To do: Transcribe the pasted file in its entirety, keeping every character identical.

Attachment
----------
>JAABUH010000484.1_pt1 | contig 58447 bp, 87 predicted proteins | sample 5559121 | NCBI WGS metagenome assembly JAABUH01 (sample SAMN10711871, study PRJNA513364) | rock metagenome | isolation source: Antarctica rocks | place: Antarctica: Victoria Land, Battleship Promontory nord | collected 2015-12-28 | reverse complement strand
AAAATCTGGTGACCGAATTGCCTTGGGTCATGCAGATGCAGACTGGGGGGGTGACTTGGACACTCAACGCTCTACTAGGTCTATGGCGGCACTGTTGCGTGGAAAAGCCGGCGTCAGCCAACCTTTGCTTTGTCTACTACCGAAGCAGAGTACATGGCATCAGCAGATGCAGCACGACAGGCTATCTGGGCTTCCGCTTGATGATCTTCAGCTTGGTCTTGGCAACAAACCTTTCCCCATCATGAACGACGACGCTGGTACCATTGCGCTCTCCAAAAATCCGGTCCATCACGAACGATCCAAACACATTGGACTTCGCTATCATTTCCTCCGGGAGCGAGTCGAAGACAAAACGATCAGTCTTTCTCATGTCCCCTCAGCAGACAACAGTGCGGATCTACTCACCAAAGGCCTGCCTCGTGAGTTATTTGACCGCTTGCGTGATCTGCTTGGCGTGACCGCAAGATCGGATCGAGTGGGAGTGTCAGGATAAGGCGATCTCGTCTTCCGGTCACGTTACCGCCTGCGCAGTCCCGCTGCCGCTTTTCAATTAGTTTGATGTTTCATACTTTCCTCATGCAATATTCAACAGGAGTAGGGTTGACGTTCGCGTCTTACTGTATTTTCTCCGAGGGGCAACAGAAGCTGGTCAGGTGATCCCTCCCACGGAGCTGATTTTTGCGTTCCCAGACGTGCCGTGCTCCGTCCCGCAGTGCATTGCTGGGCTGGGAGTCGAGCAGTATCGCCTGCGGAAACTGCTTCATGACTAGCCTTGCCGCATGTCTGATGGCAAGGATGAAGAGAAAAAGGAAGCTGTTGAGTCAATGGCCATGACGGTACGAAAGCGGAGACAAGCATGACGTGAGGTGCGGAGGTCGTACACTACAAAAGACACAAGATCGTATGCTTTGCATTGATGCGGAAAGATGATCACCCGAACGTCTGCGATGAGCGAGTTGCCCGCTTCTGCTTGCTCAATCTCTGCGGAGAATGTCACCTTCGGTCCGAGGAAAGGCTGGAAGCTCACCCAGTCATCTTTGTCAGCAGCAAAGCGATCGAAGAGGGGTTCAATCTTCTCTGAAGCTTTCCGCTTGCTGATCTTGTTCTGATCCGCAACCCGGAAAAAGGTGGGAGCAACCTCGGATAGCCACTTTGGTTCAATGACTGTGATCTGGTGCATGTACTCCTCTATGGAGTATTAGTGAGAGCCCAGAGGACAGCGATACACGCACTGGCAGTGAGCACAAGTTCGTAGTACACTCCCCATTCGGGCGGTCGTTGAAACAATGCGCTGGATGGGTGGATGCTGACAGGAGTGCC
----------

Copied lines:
>JAABUH010000484.1_pt1 | contig 58447 bp, 87 predicted proteins | sample 5559121 | NCBI WGS metagenome assembly JAABUH01 (sample SAMN10711871, study PRJNA513364) | rock metagenome | isolation source: Antarctica rocks | place: Antarctica: Victoria Land, Battleship Promontory nord | collected 2015-12-28 | reverse complement strand
AAAATCTGGTGACCGAATTGCCTTGGGTCATGCAGATGCAGACTGGGGGGGTGACTTGGACACTCAACGCTCTACTAGGTCTATGGCGGCACTGTTGCGTGGAAAAGCCGGCGTCAGCCAACCTTTGCTTTGTCTACTACCGAAGCAGAGTACATGGCATCAGCAGATGCAGCACGACAGGCTATCTGGGCTTCCGCTTGATGATCTTCAGCTTGGTCTTGGCAACAAACCTTTCCCCATCATGAACGACGACGCTGGTACCATTGCGCTCTCCAAAAATCCGGTCCATCACGAACGATCCAAACACATTGGACTTCGCTATCATTTCCTCCGGGAGCGAGTCGAAGACAAAACGATCAGTCTTTCTCATGTCCCCTCAGCAGACAACAGTGCGGATCTACTCACCAAAGGCCTGCCTCGTGAGTTATTTGACCGCTTGCGTGATCTGCTTGGCGTGACCGCAAGATCGGATCGAGTGGGAGTGTCAGGATAAGGCGATCTCGTCTTCCGGTCACGTTACCGCCTGCGCAGTCCCGCTGCCGCTTTTCAATTAGTTTGATGTTTCATACTTTCCTCATGCAATATTCAACAGGAGTAGGGTTGACGTTCGCGTCTTACTGTATTTTCTCCGAGGGGCAACAGAAGCTGGTCAGGTGATCCCTCCCACGGAGCTGATTTTTGCGTTCCCAGACGTGCCGTGCTCCGTCCCGCAGTGCATTGCTGGGCTGGGAGTCGAGCAGTATCGCCTGCGGAAACTGCTTCATGACTAGCCTTGCCGCATGTCTGATGGCAAGGATGAAGAGAAAAAGGAAGCTGTTGAGTCAATGGCCATGACGGTACGAAAGCGGAGACAAGCATGACGTGAGGTGCGGAGGTCGTACACTACAAAAGACACAAGATCGTATGCTTTGCATTGATGCGGAAAGATGATCACCCGAACGTCTGCGATGAGCGAGTTGCCCGCTTCTGCTTGCTCAATCTCTGCGGAGAATGTCACCTTCGGTCCGAGGAAAGGCTGGAAGCTCACCCAGTCATCTTTGTCAGCAGCAAAGCGATCGAAGAGGGGTTCAATCTTCTCTGAAGCTTTCCGCTTGCTGATCTTGTTCTGATCCGCAACCCGGAAAAAGGTGGGAGCAACCTCGGATAGCCACTTTGGTTCAATGACTGTGATCTGGTGCATGTACTCCTCTATGGAGTATTAGTGAGAGCCCAGAGGACAGCGATACACGCACTGGCAGTGAGCACAAGTTCGTAGTACACTCCCCATTCGGGCGGTCGTTGAAACAATGCGCTGGATGGGTGGATGCTGACAGGAGTGCC